We were quite happy with what Francis said. He started with the tragedy of loneliness, “the drama of solitude” he called it (he did not mention the lonely priests) and mentioned the many tragedies of our globalized world. “Our experience today” he said “is, in some way, like that of Adam: so much power and at the same time so much loneliness and vulnerability. Therefore the love between man and woman is so important. God did not create us to live in sorrow or to be alone. A never ending love: what a gift of God!”  (We noted he said nothing about celibacy.)

“What therefore God has joined together, let no man put asunder” (Mk 10:9). He explained what it means for the Church to be called to carry out her mission in fidelity, truth and love:

Fidelity means the defending of the unity and indissolubility of the conjugal bond as a sign of God’s grace. Truth protects the fruitful love from turning into selfishness. Love and charity mean not to point a finger in judgement of others. The Church has the duty to seek out and care for hurt couples with the balm of acceptance and mercy, “to be a field hospital with doors wide open”.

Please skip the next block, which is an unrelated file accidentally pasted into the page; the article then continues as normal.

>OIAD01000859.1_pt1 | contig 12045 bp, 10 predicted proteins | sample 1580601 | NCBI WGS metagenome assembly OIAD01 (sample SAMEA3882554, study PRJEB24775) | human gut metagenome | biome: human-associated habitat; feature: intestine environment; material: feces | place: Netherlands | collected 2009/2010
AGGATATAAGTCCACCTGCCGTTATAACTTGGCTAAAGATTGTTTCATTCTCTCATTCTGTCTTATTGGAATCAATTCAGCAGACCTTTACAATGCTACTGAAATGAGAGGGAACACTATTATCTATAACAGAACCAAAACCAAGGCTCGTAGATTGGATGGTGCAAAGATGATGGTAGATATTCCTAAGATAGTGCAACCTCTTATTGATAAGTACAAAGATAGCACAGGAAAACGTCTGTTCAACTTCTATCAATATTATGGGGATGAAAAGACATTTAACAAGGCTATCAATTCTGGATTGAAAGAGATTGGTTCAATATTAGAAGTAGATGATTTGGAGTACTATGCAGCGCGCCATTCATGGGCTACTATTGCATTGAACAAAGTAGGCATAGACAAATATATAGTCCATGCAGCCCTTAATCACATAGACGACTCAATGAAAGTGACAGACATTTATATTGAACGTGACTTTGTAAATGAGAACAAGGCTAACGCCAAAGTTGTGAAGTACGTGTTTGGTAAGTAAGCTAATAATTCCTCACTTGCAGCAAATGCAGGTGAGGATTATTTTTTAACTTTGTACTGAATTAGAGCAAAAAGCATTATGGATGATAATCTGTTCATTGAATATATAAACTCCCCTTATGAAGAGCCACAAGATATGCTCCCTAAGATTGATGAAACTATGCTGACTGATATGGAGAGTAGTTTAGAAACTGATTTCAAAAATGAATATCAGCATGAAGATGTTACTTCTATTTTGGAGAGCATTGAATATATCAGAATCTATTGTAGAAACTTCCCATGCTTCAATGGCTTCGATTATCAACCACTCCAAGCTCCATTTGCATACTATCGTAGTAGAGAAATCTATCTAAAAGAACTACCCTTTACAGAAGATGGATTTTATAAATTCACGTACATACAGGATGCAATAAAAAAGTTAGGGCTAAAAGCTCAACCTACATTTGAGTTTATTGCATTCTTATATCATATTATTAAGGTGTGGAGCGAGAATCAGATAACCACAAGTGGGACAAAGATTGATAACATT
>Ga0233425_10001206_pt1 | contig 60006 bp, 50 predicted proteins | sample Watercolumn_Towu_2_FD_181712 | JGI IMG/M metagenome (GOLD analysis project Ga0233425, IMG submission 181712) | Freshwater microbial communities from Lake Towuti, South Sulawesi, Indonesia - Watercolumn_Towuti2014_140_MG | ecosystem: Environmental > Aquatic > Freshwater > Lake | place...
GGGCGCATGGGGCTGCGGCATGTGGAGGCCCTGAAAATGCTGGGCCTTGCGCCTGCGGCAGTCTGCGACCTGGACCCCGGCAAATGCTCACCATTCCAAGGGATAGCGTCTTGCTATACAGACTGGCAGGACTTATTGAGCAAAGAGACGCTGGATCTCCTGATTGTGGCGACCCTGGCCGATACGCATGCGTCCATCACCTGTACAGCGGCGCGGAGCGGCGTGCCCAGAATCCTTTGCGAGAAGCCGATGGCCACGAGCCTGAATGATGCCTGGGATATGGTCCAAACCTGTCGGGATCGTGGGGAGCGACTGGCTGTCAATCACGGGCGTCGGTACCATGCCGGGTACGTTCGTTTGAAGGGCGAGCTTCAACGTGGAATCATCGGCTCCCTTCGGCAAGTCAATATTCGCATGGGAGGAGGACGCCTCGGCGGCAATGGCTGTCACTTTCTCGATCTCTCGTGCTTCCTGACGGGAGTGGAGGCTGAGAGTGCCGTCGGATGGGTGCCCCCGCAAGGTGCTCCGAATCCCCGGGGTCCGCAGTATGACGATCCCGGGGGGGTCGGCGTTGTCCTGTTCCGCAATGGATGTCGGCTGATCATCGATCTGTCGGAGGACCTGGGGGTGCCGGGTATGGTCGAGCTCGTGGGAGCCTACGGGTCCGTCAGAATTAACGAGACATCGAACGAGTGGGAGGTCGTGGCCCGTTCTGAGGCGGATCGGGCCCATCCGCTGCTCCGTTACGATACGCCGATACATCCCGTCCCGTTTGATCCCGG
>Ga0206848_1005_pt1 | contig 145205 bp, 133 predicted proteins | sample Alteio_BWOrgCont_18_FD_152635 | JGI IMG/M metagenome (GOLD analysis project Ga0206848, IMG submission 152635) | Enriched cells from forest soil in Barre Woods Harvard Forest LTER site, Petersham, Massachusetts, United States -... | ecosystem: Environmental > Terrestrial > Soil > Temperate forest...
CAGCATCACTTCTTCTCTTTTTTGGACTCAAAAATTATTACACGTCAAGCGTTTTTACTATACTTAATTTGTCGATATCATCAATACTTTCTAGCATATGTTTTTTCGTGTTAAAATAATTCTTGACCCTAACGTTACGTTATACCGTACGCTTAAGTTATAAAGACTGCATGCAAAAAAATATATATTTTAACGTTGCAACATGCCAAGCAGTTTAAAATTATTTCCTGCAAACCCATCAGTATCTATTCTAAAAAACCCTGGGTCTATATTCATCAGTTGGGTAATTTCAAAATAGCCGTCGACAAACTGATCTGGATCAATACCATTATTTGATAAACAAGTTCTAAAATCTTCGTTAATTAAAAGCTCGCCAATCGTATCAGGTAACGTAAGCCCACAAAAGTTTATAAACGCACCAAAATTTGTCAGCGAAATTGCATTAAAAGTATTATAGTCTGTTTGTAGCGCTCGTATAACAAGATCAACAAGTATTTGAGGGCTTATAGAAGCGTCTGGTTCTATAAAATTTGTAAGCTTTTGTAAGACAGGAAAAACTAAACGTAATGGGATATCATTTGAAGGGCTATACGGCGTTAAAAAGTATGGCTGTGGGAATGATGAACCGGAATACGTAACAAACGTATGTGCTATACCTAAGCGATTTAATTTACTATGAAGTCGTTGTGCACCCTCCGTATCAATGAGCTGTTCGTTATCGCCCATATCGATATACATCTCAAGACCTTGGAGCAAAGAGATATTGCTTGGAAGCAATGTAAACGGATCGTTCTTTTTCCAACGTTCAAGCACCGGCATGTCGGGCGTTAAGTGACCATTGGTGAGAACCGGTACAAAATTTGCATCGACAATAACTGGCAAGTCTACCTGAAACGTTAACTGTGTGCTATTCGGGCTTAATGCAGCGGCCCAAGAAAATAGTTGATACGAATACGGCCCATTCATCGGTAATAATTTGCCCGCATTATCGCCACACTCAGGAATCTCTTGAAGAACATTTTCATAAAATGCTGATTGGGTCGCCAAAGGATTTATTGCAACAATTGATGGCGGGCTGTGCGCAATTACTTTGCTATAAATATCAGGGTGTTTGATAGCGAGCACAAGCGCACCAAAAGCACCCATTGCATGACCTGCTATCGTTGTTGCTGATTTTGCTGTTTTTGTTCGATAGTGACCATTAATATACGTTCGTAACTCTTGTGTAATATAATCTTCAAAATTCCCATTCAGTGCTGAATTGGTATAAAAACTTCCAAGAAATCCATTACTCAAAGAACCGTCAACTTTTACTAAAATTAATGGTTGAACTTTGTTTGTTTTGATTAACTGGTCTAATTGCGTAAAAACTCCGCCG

For me it was an exciting example of faithfulness and loyalty to the Church’s teaching – and at the same time an intense appeal not to punish but to help. He mentioned also the former popes to underline his opinion – how clever! I am really a fan of his!

At noon Christian had a telephone-interview with Deutschland Radio Kultur.

The afternoon seemed to be a real holiday to all, even to the journalists. So we decided to have a little walk: we went to Villa Borghese, the big park, enjoyed Italian ice cream and espresso.  Then we went in search of the “Martin Luther Square” near the Colosseum. Finally, after so many years, the great (excommunicated) reformer has got a place in Rome!

In the evening we met Kate McElwee from WOW, Susanne Birke from the very new Swiss “Global Network of Rainbow Catholics“ and – hot foot from the USA – Deborah Rose-Milavec (FutureChurch). Also Theo Dirke (WDR) came again and we all discussed a helpful procedure to install a “Women’s commission” for the Pope, a kind of W8 (Women’s Eight) to advise him on women’s issues. Where will we find allies?

As always we enjoyed pizza, noodles, wine and Limoncello.

Eat, pray, love – there is great joy being among the community of Reformers!